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Column - posted 7/18/2000
Need a piano moved?

"Need a piano moved? That's what I do." At the door stood Brian Tilford of Tilford Piano Movers. And in fact, he was at the right house.

He was a short heavy man. Probably about 5'7" and looked like he weighed a stocky, but not obese, 225 pounds. Dressed in a dirty green tee shirt, orange shorts and work boots. He had more than a few days of red stubble beard with a couple of puffs of fu-man-chu sideburns sprouting from either side of his chin. The piéce de resistance was his company name and logo tattooed on the side of his right calf.

After surveying the layout of the house, he was getting his equipment from the truck, when I commented on the tattoo. "I guess you'll not be getting into another line of work anytime soon."

"No," he said with obvious pride, "this is what I do. I move 5-7 pianos a day, every day of my life." He proceeded to tell me that he'd moved 70 pianos the day before - for a sale given by a large piano show room at an upscale university nearby. He was proud of the fact that he never had to advertise, something I could corroborate by the lack of signage on his truck. And that he didn't even have a listing in the Yellow Pages - not to mention an ad. I had heard of him through a referral. In 4 days and 6 messages, I'd only connected with him because I called his house at 6:30 am. In spite of the hour, and his refusal to return my previous calls, he seemed happy to talk with me and schedule my job.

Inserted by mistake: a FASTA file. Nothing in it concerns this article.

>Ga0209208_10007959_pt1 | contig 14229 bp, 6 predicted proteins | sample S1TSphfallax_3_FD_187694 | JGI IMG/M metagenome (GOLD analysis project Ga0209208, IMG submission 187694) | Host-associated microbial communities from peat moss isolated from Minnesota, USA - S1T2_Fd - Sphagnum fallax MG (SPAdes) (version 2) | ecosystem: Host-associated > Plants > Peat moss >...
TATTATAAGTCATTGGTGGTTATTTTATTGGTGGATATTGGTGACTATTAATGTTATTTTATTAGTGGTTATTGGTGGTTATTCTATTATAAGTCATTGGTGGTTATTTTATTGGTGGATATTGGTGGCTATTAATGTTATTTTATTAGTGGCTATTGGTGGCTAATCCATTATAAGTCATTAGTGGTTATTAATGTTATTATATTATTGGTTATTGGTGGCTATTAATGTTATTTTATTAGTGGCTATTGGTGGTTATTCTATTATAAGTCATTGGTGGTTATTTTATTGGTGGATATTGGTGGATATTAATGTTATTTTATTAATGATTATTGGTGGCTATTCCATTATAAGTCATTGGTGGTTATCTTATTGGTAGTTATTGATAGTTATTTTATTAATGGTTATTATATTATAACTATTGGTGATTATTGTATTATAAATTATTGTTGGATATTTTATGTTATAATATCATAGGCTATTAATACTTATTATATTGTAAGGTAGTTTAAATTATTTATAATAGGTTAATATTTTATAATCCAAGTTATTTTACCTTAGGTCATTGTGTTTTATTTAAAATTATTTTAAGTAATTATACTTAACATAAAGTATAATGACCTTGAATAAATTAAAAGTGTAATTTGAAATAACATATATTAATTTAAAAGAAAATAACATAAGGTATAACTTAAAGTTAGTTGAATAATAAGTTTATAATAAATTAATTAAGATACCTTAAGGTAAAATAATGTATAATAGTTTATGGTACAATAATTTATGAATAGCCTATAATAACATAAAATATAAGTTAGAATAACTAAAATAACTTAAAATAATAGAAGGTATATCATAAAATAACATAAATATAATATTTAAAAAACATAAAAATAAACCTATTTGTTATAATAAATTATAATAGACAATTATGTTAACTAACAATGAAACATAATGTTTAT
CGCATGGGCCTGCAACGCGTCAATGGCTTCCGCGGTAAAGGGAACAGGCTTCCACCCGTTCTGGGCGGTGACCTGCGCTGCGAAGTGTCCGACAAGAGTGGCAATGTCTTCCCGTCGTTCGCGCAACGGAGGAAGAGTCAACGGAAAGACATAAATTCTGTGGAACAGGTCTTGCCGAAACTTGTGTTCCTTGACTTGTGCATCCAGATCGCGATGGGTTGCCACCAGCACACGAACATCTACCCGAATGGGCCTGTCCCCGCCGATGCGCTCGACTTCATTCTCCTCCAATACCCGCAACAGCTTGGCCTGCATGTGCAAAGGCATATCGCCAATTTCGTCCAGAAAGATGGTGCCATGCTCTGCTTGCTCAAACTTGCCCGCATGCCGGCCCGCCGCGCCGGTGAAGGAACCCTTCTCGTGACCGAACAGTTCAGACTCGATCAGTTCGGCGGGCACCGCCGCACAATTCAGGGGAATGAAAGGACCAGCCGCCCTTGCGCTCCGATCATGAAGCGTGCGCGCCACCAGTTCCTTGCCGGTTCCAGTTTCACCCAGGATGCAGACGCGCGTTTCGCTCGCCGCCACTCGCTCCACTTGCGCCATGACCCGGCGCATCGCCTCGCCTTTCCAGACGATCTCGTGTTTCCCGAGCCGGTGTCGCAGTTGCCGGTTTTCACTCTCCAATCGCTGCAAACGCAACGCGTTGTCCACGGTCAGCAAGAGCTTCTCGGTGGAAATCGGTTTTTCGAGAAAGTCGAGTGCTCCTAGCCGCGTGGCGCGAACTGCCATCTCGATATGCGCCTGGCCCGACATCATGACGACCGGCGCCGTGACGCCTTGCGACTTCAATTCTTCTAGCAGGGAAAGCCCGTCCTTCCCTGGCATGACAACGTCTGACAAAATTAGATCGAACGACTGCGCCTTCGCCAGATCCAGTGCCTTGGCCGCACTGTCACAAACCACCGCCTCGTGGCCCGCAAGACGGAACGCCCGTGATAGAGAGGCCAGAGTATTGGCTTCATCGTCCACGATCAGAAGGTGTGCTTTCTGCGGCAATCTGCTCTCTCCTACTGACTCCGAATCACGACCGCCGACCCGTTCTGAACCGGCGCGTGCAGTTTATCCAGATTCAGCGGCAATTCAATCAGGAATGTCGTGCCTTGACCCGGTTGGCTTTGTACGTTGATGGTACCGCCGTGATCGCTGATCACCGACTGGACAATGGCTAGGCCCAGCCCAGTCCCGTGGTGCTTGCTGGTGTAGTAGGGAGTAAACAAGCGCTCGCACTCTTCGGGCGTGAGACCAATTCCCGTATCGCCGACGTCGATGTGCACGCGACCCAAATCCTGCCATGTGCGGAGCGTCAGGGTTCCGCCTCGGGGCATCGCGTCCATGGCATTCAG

"This was my Dad's company," he told me. "Ever since I was 8, when school got out, my summers were spent going with Daddy. My first job was just to carry this hammer," he said, holding up a rubber mallet - one of only 2 tools he would use to disassemble the baby grand I was having moved.

I could tell by the way he directed his helper, that he knew all the tricks of the trade. The stories that he told of jobs he could do, when others had given up, were obvious sources of satisfaction. "How far do you go?" I asked, "Just local?"

"I'm moving two to Florida next week," he replied (we were talking in Connecticut). "And bringing one back. In between, I'm going to visit my brother and go fishing."

"Nice when your business can provide a little vacation," I remarked, this being one of my favorite themes.

"If you ask my wife, every job I do provides vacation." I wasn't sure what he meant by that, but I'd be willing to bet he's right. Everything else about his story seemed to fit. The only part I'd quibble with was when he said, "That's what I do." Piano moving was more than what he did. It was who he was. I don't know if it was pride, lack of advertising, or overall efficiency, but his was the cheapest price I'd gotten, and the easiest to schedule. I loved watching him work (a vicarious pleasure coaches get lots of exposure to) and had no anxiety for the fate of my piano. When I wrote him the check, I even felt the satisfaction that comes from paying a good price for a job well done. All that passion and pride and unpretentiousness seemed the key to Brian's obvious success. It's also why his will always be a small company. It's who he is. No more, no less. Could it be that here, with a beer belly, a tattoo, and a red fu-man-chu, was the consummate small business accomplishment?

Contact Brian Tilford at (203) 300-9143

Contact John Seiffer through one of his companies: The Small Business Coach or Decipher Publications LLC, at: 777 Federal Rd., Brookfield, CT 06804   Phone: 203-775-6676   Fax: 203-775-6671   email:

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